If you’re looking to rent, or have a property to rent out, there can be a lot to organise and remember.
Here are some helpful tips to get you started.
Tips for landlords and property managers
The key to getting the most out of your rental property is to be business-like and professional. That means careful planning right from the start. It’s also important to know what all your rights and responsibilities are.
Make sure the property is in good condition and is lawful
It’s a good idea to present the property in a tidy condition. This will help to get people interested in the property and have respect for it once they move in. Make sure any maintenance or repairs are done before a tenancy begins.
Regular maintenance explains your responsibility for keeping the house safe and healthy to live in.
You also need to make sure the property complies with all legal requirements to do with buildings and health, and safety before renting it out.
Landlords who rent properties to tenants which are not lawful for residential purposes breach these legal obligations and could be ordered by the Tenancy Tribunal to repay rent and other penalties to the tenant.
Situations in which rental premises have been found by the Tenancy Tribunal to be unlawful for residential purposes include:
- premises in which there has been unconsented building work and therefore are in breach of the Building Act 2004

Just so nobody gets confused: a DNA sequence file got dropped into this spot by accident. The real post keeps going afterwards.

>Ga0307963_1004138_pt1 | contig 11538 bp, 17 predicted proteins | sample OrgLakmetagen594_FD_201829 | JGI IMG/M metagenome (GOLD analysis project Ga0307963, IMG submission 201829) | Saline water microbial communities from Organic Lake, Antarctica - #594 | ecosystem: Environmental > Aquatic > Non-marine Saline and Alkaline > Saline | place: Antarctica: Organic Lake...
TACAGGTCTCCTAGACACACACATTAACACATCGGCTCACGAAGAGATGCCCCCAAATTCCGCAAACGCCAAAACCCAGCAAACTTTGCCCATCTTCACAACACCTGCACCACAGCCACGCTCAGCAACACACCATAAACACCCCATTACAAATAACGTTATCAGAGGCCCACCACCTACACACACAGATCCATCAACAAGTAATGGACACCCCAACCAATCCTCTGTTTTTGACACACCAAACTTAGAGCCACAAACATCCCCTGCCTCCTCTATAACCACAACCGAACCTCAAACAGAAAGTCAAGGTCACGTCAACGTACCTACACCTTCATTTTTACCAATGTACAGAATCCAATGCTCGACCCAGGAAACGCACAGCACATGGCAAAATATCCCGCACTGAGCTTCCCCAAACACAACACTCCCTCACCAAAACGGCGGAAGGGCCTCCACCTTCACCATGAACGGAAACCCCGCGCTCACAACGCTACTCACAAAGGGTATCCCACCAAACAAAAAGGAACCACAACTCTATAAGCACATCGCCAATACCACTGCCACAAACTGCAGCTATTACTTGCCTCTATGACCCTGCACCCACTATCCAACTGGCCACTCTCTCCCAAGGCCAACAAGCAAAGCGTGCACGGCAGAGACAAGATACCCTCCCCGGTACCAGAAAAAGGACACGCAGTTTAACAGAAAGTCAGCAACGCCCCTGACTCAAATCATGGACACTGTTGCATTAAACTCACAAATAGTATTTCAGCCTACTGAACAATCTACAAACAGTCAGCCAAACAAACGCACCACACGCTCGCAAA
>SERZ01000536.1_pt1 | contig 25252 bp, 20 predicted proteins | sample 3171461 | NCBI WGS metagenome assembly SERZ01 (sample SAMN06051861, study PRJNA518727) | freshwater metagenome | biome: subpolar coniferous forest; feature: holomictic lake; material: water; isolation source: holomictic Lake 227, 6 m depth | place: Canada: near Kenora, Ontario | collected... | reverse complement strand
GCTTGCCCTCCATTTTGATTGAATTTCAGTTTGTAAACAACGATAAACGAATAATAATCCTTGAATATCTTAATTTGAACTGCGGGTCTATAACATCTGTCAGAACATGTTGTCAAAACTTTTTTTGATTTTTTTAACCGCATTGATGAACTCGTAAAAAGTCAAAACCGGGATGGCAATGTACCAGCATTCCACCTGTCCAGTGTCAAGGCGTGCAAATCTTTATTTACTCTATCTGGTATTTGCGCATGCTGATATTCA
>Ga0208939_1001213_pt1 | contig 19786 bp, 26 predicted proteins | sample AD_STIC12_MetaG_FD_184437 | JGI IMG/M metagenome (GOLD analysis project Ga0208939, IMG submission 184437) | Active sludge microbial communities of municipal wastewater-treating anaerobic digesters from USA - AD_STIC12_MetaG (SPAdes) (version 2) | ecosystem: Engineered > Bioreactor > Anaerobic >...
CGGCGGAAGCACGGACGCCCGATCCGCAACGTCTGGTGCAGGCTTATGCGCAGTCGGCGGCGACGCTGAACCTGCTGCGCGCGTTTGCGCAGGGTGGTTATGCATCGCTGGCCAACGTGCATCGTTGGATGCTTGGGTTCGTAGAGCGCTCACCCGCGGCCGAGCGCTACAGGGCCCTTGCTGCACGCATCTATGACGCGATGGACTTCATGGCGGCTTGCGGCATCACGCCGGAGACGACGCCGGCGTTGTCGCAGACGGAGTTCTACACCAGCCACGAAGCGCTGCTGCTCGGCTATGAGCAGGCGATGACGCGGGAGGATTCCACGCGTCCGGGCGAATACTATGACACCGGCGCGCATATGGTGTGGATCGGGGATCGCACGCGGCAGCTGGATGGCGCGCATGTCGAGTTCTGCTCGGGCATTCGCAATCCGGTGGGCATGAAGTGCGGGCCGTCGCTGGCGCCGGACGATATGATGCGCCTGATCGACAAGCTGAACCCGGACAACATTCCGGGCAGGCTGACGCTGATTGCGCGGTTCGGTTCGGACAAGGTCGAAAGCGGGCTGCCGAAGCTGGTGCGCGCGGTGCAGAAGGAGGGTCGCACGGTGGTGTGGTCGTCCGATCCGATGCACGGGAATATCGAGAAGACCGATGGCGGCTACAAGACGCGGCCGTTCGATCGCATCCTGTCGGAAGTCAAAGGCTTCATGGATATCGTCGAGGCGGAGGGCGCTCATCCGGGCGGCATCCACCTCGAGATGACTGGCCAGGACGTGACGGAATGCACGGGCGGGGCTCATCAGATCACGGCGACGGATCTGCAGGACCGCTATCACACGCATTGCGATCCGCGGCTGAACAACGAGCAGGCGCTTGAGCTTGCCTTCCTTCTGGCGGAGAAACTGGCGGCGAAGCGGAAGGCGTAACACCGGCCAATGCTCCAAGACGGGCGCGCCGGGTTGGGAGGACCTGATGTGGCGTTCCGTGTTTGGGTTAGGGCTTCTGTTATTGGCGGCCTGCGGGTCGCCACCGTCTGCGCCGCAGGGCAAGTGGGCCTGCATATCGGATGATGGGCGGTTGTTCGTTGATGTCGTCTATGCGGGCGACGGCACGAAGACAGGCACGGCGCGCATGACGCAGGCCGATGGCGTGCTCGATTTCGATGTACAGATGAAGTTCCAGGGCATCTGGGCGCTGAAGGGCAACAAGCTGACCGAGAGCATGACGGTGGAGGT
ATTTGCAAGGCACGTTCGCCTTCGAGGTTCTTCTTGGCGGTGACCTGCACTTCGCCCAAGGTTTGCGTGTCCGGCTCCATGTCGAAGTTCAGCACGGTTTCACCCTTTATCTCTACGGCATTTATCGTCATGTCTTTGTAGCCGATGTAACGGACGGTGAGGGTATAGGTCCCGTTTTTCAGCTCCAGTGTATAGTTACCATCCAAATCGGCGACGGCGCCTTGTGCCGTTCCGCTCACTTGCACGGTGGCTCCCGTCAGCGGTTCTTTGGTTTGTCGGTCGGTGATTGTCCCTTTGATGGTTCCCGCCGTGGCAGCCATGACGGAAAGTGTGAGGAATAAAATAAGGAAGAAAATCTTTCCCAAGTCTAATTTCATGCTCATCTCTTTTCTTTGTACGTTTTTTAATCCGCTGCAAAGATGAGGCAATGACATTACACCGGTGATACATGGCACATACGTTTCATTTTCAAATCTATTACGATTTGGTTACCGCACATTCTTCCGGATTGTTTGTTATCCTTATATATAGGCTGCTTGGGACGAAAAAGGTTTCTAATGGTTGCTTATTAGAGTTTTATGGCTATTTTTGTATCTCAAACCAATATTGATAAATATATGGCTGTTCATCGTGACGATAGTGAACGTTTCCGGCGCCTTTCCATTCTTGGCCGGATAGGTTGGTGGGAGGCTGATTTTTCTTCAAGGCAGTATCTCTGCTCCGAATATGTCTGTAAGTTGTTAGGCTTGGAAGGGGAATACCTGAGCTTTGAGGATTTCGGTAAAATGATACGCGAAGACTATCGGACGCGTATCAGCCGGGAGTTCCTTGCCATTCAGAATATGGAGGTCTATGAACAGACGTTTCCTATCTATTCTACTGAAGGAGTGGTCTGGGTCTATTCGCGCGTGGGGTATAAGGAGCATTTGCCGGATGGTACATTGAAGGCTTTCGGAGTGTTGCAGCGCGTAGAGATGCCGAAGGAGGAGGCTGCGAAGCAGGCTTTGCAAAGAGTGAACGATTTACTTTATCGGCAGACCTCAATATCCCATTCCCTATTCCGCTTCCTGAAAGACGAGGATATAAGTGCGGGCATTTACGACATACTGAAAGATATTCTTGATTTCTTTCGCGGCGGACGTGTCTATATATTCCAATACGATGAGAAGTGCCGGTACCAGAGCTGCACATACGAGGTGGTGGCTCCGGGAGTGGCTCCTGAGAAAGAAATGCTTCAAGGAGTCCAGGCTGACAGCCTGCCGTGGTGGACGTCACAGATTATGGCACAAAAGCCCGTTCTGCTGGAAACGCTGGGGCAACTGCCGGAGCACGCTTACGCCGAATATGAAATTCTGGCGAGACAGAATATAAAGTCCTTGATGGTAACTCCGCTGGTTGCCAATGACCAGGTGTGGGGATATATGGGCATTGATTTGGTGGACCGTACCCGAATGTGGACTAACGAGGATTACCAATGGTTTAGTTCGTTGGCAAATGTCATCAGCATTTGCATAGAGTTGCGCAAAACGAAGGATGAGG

- dwellings which breach the relevant District Plan (for example there are additional dwellings on one title)
- the code compliance for the building limits its use (for example to an office or outbuilding only)
- the dwelling has been deemed by the local council to be "insanitary" under the Building Act 2004
- occupation of the property for residential purposes is outside the scope of a resource consent and therefore breaches the Resource Management Act 1991.
Laws and bylaws have more information about the requirements set out by various laws and bylaws.
Rent payments and insurance
Work out how much rent you should charge, and have a separate bank account ready for it. If you rely on this account for any automatic payments (such as rates, insurance or mortgage payments) it is best to have a buffer in case the rent doesn’t go in when expected.
Make sure you have the right insurance, and you understand the requirements of your policy.
Insurance explains what you need to be aware of in your insurance policy.
Gather all the forms you’ll need
You’ll need all these forms at the start of a tenancy:
- pre-tenancy application form
- tenancy agreement form
- bond lodgement form
Gather the people or contacts you’ll need
It’s good to know who to call when you need help. Having contacts set up in advance can save time and headaches. Useful contacts to have are:
- tradespeople (for repairs)
- a credit check agency (for checking that tenants have good credit)
- a local property investors association (for networking with other landlords)